Can You Take Expired Gabapentin?

In our latest question and answer, the pharmacist discusses whether or not it is safe to take expired gabapentin.

Dec 17, 2017

C.C. asked

Is it safe to take gabapentin 100mg capsules that expired in 2016?


Gabapentin is an anti-convulsant that works directly on nerves. It affects chemicals and nerves in the body to treat seizures and certain types of pain like nerve pain like diabetic neuropathy or post-herpetic pain caused by the herpes or shingles virus (herpes zoster). Gabapentin also is used to treat restless leg syndrome and seizures in those at least 3 years old. Gabapentin is likely to cause dizziness and drowsiness.

Generally speaking, if not otherwise labeled, prescription medications are considered expired one year after dispensing to a patient. In the case of your gabapentin, it would be considered to be expired as it has been over one year from the time it was dispensed to you.

The answer of whether or not it is safe to use expired gabpentin is a little more complicated than a simple "yes" or "no" answer. 

In the United States, law mandates that at the time of expiration, a drug must be at least 90% of its original potency. That is our concern when we look at a drug's expiration it as effective as it once was (when it was originally manufactured and kept under normal storage conditions)? Very rarely is safety a concern with expired medications as it is uncommon that medications will "go bad" to the point of causing illness. Some medications are rarely associated with this (e.g. tetracycline), but gabapentin is not.

Most drugs, labeled in original bottles, will expire two to five years from the date of manufacture. A company will often perform stability tests for a finite time period. For example, if a manufacturer wants to set an expiration date at 3 years, they perform tests on the drug up to and including that time period, but not beyond. The drug may very well still be within the acceptable potency range beyond that date, but there is no data to verify. 

In other words, the date on a manufacturer's bottle is an assurance to a pharmacy (and customer) that the drug will maintain its potency until AT LEAST the listed expiration date when stored under ideal storage conditions. Some studies show that drugs will maintain 90% of their potency for a minimum of 5 years after their expiration date

In a retail setting, most states don't require the prescription bottle to list the expiration date of the drug from the 'stock' bottle. This is due to mostly to two factors:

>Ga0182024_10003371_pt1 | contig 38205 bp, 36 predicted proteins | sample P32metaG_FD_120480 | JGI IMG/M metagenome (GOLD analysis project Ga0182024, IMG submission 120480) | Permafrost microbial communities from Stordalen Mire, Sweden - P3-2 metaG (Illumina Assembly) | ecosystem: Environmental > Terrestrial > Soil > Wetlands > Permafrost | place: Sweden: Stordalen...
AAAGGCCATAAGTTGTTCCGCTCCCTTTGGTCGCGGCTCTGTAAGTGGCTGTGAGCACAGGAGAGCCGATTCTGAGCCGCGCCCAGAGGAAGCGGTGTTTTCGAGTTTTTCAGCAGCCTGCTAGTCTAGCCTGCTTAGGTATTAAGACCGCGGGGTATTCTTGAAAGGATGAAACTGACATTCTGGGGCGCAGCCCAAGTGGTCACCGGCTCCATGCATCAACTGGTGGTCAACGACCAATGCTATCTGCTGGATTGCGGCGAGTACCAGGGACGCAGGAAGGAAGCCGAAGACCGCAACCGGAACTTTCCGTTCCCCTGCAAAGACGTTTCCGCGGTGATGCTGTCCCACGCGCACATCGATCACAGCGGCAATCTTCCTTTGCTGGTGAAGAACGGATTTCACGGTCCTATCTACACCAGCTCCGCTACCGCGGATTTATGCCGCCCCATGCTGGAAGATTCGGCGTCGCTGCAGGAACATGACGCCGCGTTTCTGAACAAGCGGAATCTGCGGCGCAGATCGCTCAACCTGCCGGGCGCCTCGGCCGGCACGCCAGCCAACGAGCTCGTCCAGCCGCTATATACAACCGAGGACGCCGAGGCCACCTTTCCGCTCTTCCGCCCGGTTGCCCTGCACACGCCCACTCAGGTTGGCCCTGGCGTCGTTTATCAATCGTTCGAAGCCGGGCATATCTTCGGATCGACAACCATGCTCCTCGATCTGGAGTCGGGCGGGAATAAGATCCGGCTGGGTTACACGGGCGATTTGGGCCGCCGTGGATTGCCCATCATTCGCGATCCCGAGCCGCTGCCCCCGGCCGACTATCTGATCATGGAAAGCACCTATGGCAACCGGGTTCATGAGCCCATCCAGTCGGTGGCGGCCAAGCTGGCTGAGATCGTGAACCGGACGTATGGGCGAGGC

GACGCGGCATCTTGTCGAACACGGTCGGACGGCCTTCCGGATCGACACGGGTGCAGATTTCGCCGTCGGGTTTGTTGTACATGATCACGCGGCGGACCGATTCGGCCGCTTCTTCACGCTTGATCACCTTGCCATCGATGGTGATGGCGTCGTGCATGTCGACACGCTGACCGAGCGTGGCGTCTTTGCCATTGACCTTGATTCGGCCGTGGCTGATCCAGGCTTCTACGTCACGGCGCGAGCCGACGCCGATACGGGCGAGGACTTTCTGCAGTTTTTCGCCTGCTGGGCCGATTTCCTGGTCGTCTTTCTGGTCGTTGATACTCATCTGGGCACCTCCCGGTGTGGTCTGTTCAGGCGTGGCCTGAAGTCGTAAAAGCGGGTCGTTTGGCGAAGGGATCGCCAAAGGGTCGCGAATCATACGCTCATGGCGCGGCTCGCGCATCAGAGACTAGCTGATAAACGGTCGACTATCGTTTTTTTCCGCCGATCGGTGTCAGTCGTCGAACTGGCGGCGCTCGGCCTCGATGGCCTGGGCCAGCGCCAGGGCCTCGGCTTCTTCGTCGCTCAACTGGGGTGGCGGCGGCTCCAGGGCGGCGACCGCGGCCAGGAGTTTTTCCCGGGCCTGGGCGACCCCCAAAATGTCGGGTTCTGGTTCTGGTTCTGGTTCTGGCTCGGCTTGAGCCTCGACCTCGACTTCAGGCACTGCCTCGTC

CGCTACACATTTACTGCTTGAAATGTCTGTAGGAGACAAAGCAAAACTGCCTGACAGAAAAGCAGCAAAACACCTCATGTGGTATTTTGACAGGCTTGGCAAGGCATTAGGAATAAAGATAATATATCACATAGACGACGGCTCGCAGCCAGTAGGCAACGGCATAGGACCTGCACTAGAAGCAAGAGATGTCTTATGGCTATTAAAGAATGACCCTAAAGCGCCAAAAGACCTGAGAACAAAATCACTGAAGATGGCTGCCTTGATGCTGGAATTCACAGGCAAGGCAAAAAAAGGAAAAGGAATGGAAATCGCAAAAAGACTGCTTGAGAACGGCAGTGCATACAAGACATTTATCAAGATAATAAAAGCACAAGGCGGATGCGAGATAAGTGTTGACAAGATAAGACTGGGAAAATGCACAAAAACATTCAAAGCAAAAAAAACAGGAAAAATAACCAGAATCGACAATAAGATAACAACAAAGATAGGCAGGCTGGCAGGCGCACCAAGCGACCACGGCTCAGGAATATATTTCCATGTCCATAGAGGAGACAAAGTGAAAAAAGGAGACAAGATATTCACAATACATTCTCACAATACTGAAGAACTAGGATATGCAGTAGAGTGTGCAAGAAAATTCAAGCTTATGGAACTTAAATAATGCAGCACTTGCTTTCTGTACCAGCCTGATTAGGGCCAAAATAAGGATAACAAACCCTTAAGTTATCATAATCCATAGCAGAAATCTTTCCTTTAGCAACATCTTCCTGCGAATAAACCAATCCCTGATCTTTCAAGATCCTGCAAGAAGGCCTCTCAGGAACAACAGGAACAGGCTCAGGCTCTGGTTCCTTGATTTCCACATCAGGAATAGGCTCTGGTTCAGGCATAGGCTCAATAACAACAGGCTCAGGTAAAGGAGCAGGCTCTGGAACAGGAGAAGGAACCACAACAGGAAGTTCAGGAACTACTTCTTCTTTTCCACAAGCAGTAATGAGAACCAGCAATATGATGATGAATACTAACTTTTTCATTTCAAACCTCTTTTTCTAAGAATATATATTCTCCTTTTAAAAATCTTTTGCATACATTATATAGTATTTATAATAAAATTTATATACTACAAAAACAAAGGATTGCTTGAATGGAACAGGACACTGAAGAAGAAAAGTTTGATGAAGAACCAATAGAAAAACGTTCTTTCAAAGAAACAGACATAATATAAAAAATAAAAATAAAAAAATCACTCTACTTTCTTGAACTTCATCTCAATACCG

• It is too cumbersome to record the manufacturer expiration date of every fill of medication. Most pharmacy software isn't at the point where this is possible. In the future however, enhanced bar code scanning may make this a possibility.
  • The storage conditions of dispensed medications are often not ideal. Very often they are left at too high or too low of a temperature, are not stored in an airtight container or are stored in humid conditions (e.g. the bathroom).

Due to the above reasons, many states simply require a listing of an expiration date of one year after dispensing, even if the manufacturer's bottle states a later date. So your bottle of gabapentin 100mg may have had an expiration date of 2017 or 2018, but the dispensed bottle may list 2016.

In regard to gabapentin specifically, it is a capsule dosage form, which is considered one of the most stable dosage form post-expiration date. Liquids (like reconstituted antibiotic suspensions) are not considered stable at all and should not be used post-expiration date.

One of the most important factors in the stability of drugs is how they are stored. Factors that can affect the stability and efficacy of medications are light, air, moisture, and temperatures (too hot or too cold). How do the tablets/capsules look? Do they appear wet in nature? Do they still look solid in form or are they crumbling? Are they in the air tight container they were dispensed in? Do they have an unusual odor? Even if there are no signs the drug has degraded, there really is no way to definitively tell once the expiration date had passed.

It is advised that you NOT take expired medication. It has been more than a year beyond the dispensed date and is thus considered to be expired. The medication should be disposed of as there is a chance that it won't have the required efficacy needed. If you are in need of another prescription, please reach out to your doctor.


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